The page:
HSJI celebrates 75th anniversary, adapts to online conference format
The Media School’s High School Journalism Institute turned 75 this week.
Traditionally filled with workshops in Franklin Hall, dorm stays and cafeteria visits, HSJI adapted to a virtual conference format for its 75th anniversary July 12-15 due to COVID-19 precautions.
Though not in person this summer, HSJI still brought together pre-college students, journalism advisors and The Media School. The institute named 75 distinguished alumni, offered a virtual reunion and facilitated the workshop conference-style to honor the 75 years of HSJI.
“This is about connecting with other people,” HSJI director and senior lecturer Teresa White said. “That’s what makes this special, and that’s why we have to have a 75th anniversary. To bring people together.”
Each day of the camp included live keynote speakers, breakout sessions and social hangouts. Administrators wanted all the sessions to occur live rather than asynchronously because HSJI is about engaging with others in real-time, White said.
“It’s about getting together with other people who love the same things as we do and sharing stories and sharing laughs,” she said.
To celebrate HSJI’s history, almost every speaker selected to present attended HSJI as a student, White said.
She herself has been involved with HSJI since the summer of 1986 — married to the institute longer than she has been married to her husband, she jokes.
“There are generations of people, whether they are related by blood or whether they are just journalism family — the family you choose — who have connections through HSJI,” she said.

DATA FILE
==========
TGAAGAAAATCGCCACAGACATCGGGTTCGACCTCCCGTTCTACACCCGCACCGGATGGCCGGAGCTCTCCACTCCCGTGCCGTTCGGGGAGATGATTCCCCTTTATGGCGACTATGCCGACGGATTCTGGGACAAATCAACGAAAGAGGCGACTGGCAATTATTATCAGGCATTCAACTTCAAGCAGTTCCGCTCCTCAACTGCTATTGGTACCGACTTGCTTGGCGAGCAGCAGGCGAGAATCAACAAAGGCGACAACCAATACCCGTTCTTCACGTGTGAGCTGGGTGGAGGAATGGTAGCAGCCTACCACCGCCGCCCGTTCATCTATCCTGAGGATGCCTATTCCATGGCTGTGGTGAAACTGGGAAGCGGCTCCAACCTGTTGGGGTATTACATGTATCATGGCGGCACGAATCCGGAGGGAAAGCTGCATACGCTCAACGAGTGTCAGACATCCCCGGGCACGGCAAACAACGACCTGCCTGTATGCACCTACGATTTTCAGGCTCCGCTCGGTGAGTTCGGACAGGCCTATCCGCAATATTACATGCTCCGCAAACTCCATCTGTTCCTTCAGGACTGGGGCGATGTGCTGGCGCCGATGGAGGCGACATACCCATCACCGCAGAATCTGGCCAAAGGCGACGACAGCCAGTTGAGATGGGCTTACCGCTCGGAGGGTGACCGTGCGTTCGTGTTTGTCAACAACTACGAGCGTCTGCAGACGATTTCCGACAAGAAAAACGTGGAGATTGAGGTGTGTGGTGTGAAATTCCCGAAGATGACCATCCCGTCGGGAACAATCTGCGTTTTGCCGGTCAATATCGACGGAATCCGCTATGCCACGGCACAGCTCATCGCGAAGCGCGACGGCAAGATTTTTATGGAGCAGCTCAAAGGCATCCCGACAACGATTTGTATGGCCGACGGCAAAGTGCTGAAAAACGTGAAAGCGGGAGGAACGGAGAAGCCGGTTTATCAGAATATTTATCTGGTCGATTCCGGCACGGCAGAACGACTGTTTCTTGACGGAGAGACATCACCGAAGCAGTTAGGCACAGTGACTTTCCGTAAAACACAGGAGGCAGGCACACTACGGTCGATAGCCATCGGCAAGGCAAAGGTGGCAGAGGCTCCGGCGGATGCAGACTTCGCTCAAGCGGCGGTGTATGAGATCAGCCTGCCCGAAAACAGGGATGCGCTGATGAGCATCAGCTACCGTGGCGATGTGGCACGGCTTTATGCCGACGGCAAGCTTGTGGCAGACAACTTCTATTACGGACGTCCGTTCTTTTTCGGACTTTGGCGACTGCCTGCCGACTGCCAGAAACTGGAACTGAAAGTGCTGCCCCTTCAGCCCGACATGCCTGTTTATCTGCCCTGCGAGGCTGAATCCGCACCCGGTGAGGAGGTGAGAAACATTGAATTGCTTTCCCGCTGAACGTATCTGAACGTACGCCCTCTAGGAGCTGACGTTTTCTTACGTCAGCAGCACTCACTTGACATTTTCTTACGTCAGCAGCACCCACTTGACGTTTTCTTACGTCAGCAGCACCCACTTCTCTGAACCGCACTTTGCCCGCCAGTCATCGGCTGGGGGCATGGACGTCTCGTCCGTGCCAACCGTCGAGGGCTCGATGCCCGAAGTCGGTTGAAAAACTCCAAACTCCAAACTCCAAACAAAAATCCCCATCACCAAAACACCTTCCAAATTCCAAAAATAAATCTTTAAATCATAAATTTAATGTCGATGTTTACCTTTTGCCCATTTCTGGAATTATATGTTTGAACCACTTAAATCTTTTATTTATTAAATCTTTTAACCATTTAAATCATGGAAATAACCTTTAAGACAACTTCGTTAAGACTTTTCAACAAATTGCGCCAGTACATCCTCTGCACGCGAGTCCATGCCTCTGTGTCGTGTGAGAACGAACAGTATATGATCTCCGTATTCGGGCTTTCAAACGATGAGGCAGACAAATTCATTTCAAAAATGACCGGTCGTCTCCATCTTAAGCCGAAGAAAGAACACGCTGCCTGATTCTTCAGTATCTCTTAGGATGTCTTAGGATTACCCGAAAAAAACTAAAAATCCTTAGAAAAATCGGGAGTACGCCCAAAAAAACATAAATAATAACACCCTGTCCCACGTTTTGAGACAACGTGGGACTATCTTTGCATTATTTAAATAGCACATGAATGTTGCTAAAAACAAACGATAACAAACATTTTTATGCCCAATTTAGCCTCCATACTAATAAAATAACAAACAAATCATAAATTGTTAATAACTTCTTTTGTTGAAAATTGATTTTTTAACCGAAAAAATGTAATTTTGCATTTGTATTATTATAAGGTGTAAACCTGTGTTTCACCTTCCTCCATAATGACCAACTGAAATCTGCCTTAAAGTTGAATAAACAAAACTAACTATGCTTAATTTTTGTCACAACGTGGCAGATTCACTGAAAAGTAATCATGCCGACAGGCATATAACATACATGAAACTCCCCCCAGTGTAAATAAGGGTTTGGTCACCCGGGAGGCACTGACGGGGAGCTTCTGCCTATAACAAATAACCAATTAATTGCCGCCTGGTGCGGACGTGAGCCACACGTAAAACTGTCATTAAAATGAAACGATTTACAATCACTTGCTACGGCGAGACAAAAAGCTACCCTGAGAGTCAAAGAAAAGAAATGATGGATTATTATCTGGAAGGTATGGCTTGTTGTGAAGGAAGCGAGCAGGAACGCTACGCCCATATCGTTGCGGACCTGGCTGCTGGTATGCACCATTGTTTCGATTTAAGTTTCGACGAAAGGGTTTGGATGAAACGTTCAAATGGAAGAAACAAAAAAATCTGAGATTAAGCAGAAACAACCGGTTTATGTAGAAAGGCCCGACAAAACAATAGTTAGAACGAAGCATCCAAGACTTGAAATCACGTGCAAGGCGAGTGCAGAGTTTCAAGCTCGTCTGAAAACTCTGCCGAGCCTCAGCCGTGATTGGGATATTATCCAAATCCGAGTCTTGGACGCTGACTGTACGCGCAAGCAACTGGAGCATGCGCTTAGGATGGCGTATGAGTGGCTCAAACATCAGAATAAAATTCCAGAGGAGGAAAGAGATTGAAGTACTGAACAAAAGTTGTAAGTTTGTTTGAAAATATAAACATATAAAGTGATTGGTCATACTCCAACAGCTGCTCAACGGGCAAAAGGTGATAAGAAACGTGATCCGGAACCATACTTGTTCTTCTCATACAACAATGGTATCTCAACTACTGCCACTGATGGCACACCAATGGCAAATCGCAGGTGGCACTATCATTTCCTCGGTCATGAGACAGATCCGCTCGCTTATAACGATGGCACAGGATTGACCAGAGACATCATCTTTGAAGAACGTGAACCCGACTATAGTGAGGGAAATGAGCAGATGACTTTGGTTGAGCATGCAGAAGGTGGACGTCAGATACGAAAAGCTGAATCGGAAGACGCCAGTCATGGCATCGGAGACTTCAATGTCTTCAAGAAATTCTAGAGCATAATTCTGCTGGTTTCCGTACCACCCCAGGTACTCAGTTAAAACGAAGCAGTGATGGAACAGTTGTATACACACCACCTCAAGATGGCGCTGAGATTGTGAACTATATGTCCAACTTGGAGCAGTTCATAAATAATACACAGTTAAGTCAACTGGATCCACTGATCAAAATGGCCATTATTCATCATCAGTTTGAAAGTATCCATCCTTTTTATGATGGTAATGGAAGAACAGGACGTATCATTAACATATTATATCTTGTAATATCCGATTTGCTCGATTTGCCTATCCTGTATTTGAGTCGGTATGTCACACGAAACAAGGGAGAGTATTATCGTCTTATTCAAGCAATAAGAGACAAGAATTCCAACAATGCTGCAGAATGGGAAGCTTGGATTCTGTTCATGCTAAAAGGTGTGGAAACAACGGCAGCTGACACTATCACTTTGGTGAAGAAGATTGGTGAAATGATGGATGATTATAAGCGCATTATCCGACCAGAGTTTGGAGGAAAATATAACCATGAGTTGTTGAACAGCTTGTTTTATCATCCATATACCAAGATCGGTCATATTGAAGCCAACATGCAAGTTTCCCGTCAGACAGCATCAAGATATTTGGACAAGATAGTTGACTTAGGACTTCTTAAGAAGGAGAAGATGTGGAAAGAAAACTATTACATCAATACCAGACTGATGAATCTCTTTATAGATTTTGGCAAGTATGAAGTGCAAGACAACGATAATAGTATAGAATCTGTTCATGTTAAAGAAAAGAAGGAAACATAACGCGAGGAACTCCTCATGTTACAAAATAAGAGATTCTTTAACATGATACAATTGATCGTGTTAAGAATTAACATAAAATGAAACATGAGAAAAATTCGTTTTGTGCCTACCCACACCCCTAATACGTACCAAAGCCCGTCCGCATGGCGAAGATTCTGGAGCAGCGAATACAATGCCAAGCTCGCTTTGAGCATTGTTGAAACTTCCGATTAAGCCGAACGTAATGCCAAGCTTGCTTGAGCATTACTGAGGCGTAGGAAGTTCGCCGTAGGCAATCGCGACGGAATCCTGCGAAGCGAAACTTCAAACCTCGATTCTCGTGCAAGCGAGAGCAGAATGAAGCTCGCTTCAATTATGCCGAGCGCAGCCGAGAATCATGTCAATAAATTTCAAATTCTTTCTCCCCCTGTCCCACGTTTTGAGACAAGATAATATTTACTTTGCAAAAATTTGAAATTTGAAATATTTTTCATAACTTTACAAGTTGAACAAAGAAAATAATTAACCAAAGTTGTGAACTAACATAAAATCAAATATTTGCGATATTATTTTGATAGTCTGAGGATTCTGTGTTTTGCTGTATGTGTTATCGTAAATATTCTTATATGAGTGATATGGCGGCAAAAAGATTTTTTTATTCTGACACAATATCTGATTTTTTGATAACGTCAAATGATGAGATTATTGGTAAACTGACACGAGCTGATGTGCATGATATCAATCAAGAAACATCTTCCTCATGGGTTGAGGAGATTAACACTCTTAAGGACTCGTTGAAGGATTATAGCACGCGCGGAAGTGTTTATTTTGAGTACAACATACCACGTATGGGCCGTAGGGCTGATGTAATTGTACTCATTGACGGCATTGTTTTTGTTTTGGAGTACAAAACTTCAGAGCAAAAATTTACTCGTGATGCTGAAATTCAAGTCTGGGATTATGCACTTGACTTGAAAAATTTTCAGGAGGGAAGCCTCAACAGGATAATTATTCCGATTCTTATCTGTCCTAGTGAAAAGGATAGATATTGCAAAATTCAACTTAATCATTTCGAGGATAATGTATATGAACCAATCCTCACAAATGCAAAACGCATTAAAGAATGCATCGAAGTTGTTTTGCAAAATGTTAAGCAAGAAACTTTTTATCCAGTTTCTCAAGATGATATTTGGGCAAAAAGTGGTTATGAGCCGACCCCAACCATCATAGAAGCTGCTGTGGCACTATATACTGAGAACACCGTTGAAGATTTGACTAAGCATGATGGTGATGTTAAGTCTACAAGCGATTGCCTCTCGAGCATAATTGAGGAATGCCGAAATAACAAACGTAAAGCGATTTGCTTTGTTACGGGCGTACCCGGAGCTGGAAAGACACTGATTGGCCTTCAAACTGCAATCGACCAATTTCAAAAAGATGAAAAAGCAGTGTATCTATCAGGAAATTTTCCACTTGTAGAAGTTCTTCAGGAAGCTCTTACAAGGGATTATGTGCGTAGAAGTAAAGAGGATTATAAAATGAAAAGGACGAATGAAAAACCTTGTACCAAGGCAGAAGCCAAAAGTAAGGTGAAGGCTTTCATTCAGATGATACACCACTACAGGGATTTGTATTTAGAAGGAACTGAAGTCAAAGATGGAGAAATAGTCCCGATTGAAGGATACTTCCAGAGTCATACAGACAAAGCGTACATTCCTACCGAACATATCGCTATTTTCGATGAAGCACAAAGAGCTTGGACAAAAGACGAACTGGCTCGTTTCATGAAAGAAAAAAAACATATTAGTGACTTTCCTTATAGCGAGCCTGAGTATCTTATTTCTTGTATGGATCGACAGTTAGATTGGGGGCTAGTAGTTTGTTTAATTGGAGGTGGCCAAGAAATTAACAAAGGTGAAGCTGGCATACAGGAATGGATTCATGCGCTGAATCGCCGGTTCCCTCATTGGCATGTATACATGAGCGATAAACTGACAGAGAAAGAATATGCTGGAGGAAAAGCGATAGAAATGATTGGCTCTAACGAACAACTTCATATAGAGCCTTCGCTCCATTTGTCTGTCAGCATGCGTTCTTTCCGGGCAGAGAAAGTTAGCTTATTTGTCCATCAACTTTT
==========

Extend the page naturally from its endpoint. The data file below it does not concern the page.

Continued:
Keynote presentations explored investigative reporting, photography tips, news deserts and social media management.
Speakers included HSJI distinguished alumnus Chris Howell, who boasts more than 20 years of experience as a photojournalist and currently serves as a digital marketing specialist at IU Student Affairs.
He presented the technical aspects of photojournalism, offered general tips about storytelling in different capacities and answered questions from students.
“You can’t shoot too much,” Howell said laughing Tuesday after his keynote when a student asked how many shots on average he took at events. Between 2,000 and 3,000, he answered.
Students attended from across the country, ranging from Massachusetts to California, White said.
HSJI serves as a continuing education outreach program for both in-state and out-of-state high school students and teachers.
This year’s 50 attendees join thousands of HSJI alumni who trace their careers, friends and mentors to their time at the institute.
“When people attend and participate, they join our family. They’re part of something bigger that has been going on for years,” White said. “They are part of that legacy.”